Howard University Volleyball Player Skips Final Tournament to Make Stem Cell Donation to a Stranger

Jurnee Farrell was on the "Be The Match" registry for two years before she was called to donate her blood stem cell ahead of her team's final conference tournament

Jurnee Farrell
Photo: ABC News

A senior volleyball player at Howard University willingly missed out on playing in her final conference tournament in order to give a stranger the gift of life.

Jurnee Farrell had no hesitations about donating her blood stem cell when she recently received a call that she was a match for a 57-year-old woman with acute lymphoblastic leukemia — even if that meant skipping what could have been the last game of her collegiate volleyball career.

“It was bittersweet, but it was definitely a no-brainer,” Farrell, 21, told Good Morning America. “If somebody gets the opportunity to save someone’s life — whether it be a stranger or a family member — I would hope that it’s a no-brainer for everybody.”

The 5′ 10″ setter-turned-libero first signed up to be a donor with Be The Match when she was a sophomore in college after being encouraged by her coach Shaun Kupferberg, GMA reports.

The nonprofit organization, which had a registration table on Howard’s campus, helps save lives through marrow donation and transplants. It also happened to be a cause that was near and dear to Kupferberg’s heart.

“Growing up, my dad worked at a children’s hospital in Chicago. I grew up in that type of environment and saw what an organ donation or a tissue donation can do for a family,” he told the outlet. “If somebody’s life can be saved by a simple donation, it’s obviously an easy thing to do and we should be helping.”

Jurnee Farrell
Jurnee Farrell. ABC News

Two years after registering to be a donor, Farrell learned she was a match for a complete stranger and could potentially save the woman’s life — news that felt surreal to the student-athlete, who was working to complete her degree in criminal justice.

“It wasn’t registering to me that I would be saving someone’s life,” she recalled to GMA. “I was just like, ‘Okay, I registered for this thing, and I’m going to go through with it.’ It took me a lot of time to realize what I was doing.”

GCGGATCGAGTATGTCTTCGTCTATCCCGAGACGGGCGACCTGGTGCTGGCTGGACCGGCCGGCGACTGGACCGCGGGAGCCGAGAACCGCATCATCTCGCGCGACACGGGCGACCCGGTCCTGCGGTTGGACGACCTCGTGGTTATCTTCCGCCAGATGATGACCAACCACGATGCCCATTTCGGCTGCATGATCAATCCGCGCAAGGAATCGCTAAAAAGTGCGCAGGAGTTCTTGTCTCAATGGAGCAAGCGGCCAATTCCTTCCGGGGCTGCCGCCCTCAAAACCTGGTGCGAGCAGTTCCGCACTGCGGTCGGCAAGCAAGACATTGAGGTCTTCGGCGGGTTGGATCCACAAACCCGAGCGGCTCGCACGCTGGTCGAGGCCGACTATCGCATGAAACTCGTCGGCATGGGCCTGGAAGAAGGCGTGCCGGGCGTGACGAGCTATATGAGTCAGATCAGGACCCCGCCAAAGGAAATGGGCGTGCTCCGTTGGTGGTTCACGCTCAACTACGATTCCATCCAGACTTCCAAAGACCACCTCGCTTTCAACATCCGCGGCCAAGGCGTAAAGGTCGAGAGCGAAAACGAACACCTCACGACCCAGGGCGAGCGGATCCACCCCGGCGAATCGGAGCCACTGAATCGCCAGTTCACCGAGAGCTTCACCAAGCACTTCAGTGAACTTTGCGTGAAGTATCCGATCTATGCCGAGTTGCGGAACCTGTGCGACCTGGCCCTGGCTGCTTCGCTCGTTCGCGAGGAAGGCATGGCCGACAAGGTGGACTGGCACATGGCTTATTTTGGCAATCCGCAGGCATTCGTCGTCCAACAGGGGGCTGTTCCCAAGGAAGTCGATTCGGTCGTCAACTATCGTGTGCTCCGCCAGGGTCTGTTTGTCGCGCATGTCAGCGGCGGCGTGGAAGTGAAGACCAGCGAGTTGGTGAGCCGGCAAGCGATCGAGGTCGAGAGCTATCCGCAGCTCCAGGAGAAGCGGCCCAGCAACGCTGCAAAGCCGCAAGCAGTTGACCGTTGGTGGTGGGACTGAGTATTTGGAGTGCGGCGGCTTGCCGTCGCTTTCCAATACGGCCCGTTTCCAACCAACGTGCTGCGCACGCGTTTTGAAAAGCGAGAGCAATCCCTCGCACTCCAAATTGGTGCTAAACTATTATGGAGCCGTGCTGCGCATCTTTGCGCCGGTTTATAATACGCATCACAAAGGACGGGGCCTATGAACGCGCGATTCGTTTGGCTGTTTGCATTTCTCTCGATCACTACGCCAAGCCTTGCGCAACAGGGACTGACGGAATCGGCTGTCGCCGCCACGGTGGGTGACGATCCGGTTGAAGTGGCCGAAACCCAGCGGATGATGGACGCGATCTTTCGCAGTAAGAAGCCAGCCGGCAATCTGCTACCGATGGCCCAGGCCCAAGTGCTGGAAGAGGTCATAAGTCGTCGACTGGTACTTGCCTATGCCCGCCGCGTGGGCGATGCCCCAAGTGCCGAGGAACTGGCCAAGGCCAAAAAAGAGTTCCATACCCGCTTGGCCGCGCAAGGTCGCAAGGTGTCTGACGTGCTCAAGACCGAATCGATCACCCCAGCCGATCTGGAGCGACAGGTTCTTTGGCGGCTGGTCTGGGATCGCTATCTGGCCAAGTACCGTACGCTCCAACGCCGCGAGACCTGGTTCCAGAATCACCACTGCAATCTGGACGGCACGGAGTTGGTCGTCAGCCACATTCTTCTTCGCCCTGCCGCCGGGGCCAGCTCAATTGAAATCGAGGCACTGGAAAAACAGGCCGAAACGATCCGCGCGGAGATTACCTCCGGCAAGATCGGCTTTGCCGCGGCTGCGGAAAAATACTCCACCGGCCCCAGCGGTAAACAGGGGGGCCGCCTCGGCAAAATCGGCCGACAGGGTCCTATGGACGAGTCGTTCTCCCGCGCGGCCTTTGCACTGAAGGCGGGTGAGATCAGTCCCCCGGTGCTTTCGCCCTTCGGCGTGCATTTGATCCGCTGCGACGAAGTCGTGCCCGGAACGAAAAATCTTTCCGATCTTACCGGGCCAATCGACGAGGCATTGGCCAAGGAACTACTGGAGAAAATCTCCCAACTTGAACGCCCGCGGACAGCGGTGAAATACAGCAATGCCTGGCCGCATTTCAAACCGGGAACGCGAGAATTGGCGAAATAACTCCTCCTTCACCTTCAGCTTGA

On Nov. 19, Farrell finally underwent the procedure.

Because the recovery process would take seven to 10 days, doctors told her she would be unable to play with her team in the Mid-Eastern Athletic Conference tournament, which was scheduled for that weekend.

Still, Farrell had no qualms about it. “I said ‘Yes, of course, I would do it,’ because I was saving somebody’s life … you only get one chance in life, I think, to save somebody else’s, and this was my chance,” she told ABC News.

“They’re on a timeline, I’m not really,” she added to ABC 30. “So I had to sacrifice that. It was okay. It was worth it.”

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Her selfless action was even more special as African-Americans have just a 23 percent chance of finding a matching donor through the registry, according to Be The Match.

“You’re saving someone’s life and it’s super, super easy,” Farrell told GMA. “For you to be in pain for four or five days is nothing compared to someone whose been in pain for months.”

Her coach was also supportive of her decision, despite having her miss out on the important games.

“You’re doing something bigger than volleyball,” Kupferberg told her, per GMA. “If you want to talk about what you contribute to the world in twenty years and you can tell anybody that you had the chance to save someone’s life — that’s a major accomplishment.”

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After sitting out for three games, Farrell is expected to make her valiant return to the court — and just in time, as the Bisons, who won their conference, are set to play Pittsburgh on Friday in the first round of the NCAA tournament.

“It’s one of those things that everything always works out the way it’s supposed to,” Kupferberg told GMA of Farrell’s second chance. “You want to see her rewarded for making the right decision. Getting to play in the NCAA tournament is a blessing after all of that.”

As she prepares to compete for a national championship, Farrell is urging others to consider giving the gift of life. She also hopes to meet the patient if her transplant is successful, though she won’t know for another year.

“If you get the opportunity to save someone’s life with such an easy process, you shouldn’t hesitate,” she told GMA. “I think it becomes real when you’re donating but that feeling would be elevated even more if I were able to meet this person.”

Those interested in joining the registry to become a donor for Be The Match can do so here.

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